The letter “N” in Arabic, for Nazarene or Christian, hangs over the door of an Iraqi Christian family’s home in Mosul, Iraq. It signifies ISIS has targetted the family for extermination. The family was forced to flee. Photo courtesy of A Demand for Action

Canada deaf to persecuted Christians’ cries

By  Susan Korah, Catholic Register Special
  • July 21, 2022

The protection of persecuted Christians (and other faith minorities) is not at the summit of the Canadian government’s priorities. This was glaringly obvious to me as I attended the Summit on International Religious Freedom, hosted recently in Washington by the U.S. Commission on International Religious Freedom.

Convened for “increasing public awareness and political strength for international religious freedom,” the sold-out event became for three days a think-tank in action for advocacy organizations, faith leaders, victims of religious persecution, high profile U.S. government representatives and international ambassadors and ministers. They were there to present and listen to stories of religious oppression from Nigeria to Pakistan to China and the Middle East; also, to offer policy recommendations to governments around the world to protect victims of faith-based persecution.

The U.S. ambassador-at-large for religious freedom, Rashad Hussain, was a featured speaker. There were high-profile politicians from the U.S. and the U.K., two countries that have made a commitment to pursue the cause of freedom of religion or belief as specified in Article 18 of the UN Declaration of Human Rights.

Sadly, Canada was missing in action. No high-level government representative was in sight.

Andrew Bennett, Canada’s former ambassador for international religious freedom, was a panelist at a breakout event on the religious dimension of the Ukraine war, but not in an official capacity. The office was abolished by the Trudeau government in 2016. It was considered by many a step that devalued religious freedom as a critical dimension of human rights and important foreign policy tool for maintaining peace and stability.

In sharp contrast, Ambassador Hussain has a strong advisory role and a direct influence on American policy to advance and protect freedom of religion or belief around the world.

I was invited to speak on the plight of Middle Eastern Christians who survived genocide at the hands of ISIS, the violent extremist group that terrorized Christians and other faith minorities between 2004 and 2019, and pursues its campaign of extermination despite official defeat by U.S.-led forces in 2019.

I was happy to be a voice for vulnerable Christians who fled Iraq and Syria during the terrifying years of the ISIS occupation of their homelands, and are now trapped in Lebanon. It is a country where they have no citizenship status. They are denied the right to employment, health care or education, placing them in an impossibly difficult situation.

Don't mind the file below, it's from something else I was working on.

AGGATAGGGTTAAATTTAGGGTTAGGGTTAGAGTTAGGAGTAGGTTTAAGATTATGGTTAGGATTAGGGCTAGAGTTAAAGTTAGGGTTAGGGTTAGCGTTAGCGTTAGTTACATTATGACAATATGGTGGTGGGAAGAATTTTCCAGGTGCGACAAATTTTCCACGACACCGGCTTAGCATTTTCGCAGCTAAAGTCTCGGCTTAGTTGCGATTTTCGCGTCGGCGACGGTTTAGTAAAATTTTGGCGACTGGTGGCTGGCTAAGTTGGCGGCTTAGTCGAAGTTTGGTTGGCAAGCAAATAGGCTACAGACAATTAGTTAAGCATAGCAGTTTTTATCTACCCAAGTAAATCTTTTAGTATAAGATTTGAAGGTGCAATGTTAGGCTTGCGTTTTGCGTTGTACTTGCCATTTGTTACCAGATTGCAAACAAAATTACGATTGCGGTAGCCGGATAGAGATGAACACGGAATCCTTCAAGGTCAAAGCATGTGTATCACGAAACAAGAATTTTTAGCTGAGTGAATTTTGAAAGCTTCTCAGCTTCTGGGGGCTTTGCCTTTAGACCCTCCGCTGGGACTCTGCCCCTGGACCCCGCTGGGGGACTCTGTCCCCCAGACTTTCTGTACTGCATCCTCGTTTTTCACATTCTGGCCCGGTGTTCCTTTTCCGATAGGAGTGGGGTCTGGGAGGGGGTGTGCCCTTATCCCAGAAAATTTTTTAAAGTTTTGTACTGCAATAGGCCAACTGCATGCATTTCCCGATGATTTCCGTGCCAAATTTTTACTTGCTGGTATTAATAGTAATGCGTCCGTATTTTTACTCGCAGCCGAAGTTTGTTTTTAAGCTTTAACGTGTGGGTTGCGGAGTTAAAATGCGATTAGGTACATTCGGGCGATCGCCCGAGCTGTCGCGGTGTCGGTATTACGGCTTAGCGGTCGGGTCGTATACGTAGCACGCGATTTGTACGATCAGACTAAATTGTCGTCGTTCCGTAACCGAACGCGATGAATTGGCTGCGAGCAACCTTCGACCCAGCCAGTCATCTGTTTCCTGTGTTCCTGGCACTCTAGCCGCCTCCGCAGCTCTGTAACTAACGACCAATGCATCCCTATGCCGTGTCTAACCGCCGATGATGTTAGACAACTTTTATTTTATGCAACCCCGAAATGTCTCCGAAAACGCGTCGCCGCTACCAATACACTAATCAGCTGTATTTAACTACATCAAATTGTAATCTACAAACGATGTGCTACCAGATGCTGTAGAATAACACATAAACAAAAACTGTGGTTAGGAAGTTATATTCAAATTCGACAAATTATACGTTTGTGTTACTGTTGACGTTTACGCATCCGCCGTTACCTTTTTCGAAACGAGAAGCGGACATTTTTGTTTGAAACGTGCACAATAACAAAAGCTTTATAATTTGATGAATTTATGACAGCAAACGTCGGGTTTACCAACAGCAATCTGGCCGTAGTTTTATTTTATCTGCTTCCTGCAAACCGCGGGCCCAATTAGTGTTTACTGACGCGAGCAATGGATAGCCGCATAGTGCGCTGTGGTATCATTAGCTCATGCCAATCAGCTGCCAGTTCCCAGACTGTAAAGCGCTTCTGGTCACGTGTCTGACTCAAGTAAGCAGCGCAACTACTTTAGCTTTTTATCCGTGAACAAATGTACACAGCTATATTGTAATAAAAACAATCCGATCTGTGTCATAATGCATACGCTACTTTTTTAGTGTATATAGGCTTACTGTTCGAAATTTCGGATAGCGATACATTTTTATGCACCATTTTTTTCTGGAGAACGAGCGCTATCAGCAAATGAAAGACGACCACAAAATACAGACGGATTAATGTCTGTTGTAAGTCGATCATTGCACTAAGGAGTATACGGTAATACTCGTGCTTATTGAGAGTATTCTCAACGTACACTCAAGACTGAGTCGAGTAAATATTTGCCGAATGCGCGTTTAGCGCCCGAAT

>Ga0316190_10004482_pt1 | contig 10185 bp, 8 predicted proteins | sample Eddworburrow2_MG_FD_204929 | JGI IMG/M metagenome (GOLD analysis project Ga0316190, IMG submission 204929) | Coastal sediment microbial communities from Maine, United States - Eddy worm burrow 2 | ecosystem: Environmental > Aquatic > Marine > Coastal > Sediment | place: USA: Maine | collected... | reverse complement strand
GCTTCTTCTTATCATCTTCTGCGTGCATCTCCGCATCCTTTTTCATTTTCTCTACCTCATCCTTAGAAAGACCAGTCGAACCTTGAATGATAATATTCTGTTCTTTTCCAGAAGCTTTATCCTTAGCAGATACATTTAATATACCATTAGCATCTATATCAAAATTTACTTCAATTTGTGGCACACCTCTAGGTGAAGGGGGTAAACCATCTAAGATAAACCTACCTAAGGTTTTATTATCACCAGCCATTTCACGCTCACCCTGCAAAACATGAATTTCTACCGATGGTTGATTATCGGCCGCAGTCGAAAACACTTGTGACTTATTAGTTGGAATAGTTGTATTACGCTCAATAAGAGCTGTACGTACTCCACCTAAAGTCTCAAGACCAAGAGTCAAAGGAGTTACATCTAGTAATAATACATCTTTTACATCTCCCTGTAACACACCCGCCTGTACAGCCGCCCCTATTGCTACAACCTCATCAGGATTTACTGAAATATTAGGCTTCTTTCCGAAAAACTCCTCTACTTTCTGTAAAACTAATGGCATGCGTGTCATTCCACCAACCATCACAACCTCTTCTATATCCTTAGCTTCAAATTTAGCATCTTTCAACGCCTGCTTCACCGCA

I witnessed their deplorable living conditions in tiny cramped apartments in Beirut with no income or help for multiple health problems. They were totally dependent on charities such as ADFA, Aid to the Church in Need (ACN) and CNEWA (Catholic Middle Eastern Welfare Agency) for their daily bread.

After living for so many years in Lebanon, and watching the political scene in their homelands deteriorate, most have lost hope of returning to recover their stolen homes and live in safety as free and equal citizens.

About 300 families staged a rally on June 9 in Beirut, begging the UN High Commission for Refugees (UNHCR) to respond to their applications for resettlement in a country such as Canda where they can live in dignity instead of daily humiliation. Some have been waiting for over seven years to get any response from the UN.

Along with my fellow-panelists, I relayed their story at the breakout session hosted by ADFA, hoping that it would spur some action by policy makers in Canada, the U.S. and the UNHCR.

At the end of the three days, I felt that my journey to Washington had by no means been an exercise in futility. Nuri Kino, Steve Oshana, executive director of ADFA, and I were invited to a private meeting with Ambassador Hussain. He listened carefully as we requested that the U.S. State Department produce a report on whether the process for recovering homes stolen from Christians who fled Iraq and Syria was a fair and equitable one.

“We depend on civil society organizations like yours for our reports on what’s happening on the ground,” he told us.

Canada needs to do more to protect Christian and other faith minorities who are homeless and stateless. It must recognize that Christians are the most persecuted faith group in the world.  At the very least we can accept more Christian refugees.

(Korah is a writer in Ottawa.)

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